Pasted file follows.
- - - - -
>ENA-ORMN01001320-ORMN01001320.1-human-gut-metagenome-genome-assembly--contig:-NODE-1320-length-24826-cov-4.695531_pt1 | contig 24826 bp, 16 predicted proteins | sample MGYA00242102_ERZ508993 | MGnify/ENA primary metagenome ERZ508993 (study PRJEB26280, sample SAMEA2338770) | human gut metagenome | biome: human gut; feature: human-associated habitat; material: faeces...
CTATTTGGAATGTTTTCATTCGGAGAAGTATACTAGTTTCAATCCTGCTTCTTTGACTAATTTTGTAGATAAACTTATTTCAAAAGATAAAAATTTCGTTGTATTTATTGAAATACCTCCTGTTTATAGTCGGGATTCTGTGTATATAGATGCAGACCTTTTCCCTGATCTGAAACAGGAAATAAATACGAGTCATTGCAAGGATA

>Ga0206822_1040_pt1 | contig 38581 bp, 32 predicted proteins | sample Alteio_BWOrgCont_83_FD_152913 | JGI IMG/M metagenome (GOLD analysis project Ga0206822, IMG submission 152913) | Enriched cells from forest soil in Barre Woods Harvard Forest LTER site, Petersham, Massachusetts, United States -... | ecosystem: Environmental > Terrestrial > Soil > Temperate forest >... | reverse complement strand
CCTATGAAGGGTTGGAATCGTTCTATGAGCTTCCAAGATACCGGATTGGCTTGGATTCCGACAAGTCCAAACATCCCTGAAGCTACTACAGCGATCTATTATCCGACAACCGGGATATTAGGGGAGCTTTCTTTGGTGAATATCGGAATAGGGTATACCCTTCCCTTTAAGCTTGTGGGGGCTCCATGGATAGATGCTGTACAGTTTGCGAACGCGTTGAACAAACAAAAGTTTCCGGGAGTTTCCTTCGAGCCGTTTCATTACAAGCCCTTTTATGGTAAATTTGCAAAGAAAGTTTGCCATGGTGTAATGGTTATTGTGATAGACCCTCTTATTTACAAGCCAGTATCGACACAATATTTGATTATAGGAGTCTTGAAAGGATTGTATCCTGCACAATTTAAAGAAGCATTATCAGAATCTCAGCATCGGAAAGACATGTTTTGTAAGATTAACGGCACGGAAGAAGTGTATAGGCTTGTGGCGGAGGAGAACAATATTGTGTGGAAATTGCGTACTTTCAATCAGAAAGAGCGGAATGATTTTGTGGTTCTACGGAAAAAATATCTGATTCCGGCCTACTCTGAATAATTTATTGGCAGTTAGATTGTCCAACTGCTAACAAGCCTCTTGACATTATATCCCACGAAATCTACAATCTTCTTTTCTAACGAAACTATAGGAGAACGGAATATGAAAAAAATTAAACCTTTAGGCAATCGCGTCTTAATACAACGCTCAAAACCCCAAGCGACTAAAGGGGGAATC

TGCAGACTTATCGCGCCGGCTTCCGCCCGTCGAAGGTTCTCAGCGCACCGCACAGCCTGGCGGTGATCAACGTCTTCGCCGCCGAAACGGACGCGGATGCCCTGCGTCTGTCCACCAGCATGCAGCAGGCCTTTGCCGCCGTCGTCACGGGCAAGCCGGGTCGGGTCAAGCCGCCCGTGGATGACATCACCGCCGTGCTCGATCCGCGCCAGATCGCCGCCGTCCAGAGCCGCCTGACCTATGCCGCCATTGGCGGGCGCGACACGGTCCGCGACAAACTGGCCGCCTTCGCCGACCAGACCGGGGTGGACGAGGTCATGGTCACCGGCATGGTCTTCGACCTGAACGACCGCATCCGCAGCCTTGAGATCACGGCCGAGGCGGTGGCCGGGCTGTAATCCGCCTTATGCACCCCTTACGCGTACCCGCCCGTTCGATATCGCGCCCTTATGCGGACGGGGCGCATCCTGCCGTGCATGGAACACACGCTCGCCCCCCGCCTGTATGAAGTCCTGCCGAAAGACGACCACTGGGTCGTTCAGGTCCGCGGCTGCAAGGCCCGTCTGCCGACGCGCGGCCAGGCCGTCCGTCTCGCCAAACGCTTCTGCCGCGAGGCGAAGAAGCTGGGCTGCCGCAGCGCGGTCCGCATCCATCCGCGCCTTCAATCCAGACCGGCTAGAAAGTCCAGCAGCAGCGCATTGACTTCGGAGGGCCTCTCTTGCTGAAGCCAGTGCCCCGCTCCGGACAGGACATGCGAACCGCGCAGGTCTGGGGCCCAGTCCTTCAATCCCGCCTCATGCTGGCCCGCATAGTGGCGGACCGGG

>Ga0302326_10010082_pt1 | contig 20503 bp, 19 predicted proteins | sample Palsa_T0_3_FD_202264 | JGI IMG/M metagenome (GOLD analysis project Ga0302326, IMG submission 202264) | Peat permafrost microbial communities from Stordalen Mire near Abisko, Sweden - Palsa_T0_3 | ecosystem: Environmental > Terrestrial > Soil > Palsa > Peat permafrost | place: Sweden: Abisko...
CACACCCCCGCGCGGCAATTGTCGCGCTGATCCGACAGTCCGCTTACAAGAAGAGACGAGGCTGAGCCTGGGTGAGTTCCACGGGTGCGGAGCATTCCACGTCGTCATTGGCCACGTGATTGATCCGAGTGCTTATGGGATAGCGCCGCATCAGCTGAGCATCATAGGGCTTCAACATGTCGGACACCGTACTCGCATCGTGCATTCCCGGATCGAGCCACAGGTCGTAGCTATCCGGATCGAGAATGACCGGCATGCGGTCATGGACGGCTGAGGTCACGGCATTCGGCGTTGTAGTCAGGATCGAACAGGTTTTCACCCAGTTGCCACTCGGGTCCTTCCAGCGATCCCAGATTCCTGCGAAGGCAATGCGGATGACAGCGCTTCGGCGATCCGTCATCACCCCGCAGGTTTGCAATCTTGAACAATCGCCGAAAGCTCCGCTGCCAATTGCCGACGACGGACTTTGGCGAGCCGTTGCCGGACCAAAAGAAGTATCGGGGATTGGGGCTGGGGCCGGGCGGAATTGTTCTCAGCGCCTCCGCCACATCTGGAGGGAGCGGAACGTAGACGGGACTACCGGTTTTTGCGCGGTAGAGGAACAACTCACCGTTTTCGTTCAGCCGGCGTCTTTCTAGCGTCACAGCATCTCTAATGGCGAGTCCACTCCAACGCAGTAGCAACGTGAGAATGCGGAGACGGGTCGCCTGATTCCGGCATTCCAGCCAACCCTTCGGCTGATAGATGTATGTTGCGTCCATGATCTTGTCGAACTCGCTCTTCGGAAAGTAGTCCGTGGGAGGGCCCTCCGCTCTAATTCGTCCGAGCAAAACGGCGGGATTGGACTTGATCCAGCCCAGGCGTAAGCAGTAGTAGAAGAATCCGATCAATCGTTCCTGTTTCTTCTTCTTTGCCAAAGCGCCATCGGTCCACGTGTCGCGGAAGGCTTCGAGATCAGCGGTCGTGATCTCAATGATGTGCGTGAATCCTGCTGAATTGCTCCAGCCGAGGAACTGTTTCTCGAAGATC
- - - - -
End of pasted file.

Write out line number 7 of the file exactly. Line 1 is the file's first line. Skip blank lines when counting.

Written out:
CACACCCCCGCGCGGCAATTGTCGCGCTGATCCGACAGTCCGCTTACAAGAAGAGACGAGGCTGAGCCTGGGTGAGTTCCACGGGTGCGGAGCATTCCACGTCGTCATTGGCCACGTGATTGATCCGAGTGCTTATGGGATAGCGCCGCATCAGCTGAGCATCATAGGGCTTCAACATGTCGGACACCGTACTCGCATCGTGCATTCCCGGATCGAGCCACAGGTCGTAGCTATCCGGATCGAGAATGACCGGCATGCGGTCATGGACGGCTGAGGTCACGGCATTCGGCGTTGTAGTCAGGATCGAACAGGTTTTCACCCAGTTGCCACTCGGGTCCTTCCAGCGATCCCAGATTCCTGCGAAGGCAATGCGGATGACAGCGCTTCGGCGATCCGTCATCACCCCGCAGGTTTGCAATCTTGAACAATCGCCGAAAGCTCCGCTGCCAATTGCCGACGACGGACTTTGGCGAGCCGTTGCCGGACCAAAAGAAGTATCGGGGATTGGGGCTGGGGCCGGGCGGAATTGTTCTCAGCGCCTCCGCCACATCTGGAGGGAGCGGAACGTAGACGGGACTACCGGTTTTTGCGCGGTAGAGGAACAACTCACCGTTTTCGTTCAGCCGGCGTCTTTCTAGCGTCACAGCATCTCTAATGGCGAGTCCACTCCAACGCAGTAGCAACGTGAGAATGCGGAGACGGGTCGCCTGATTCCGGCATTCCAGCCAACCCTTCGGCTGATAGATGTATGTTGCGTCCATGATCTTGTCGAACTCGCTCTTCGGAAAGTAGTCCGTGGGAGGGCCCTCCGCTCTAATTCGTCCGAGCAAAACGGCGGGATTGGACTTGATCCAGCCCAGGCGTAAGCAGTAGTAGAAGAATCCGATCAATCGTTCCTGTTTCTTCTTCTTTGCCAAAGCGCCATCGGTCCACGTGTCGCGGAAGGCTTCGAGATCAGCGGTCGTGATCTCAATGATGTGCGTGAATCCTGCTGAATTGCTCCAGCCGAGGAACTGTTTCTCGAAGATC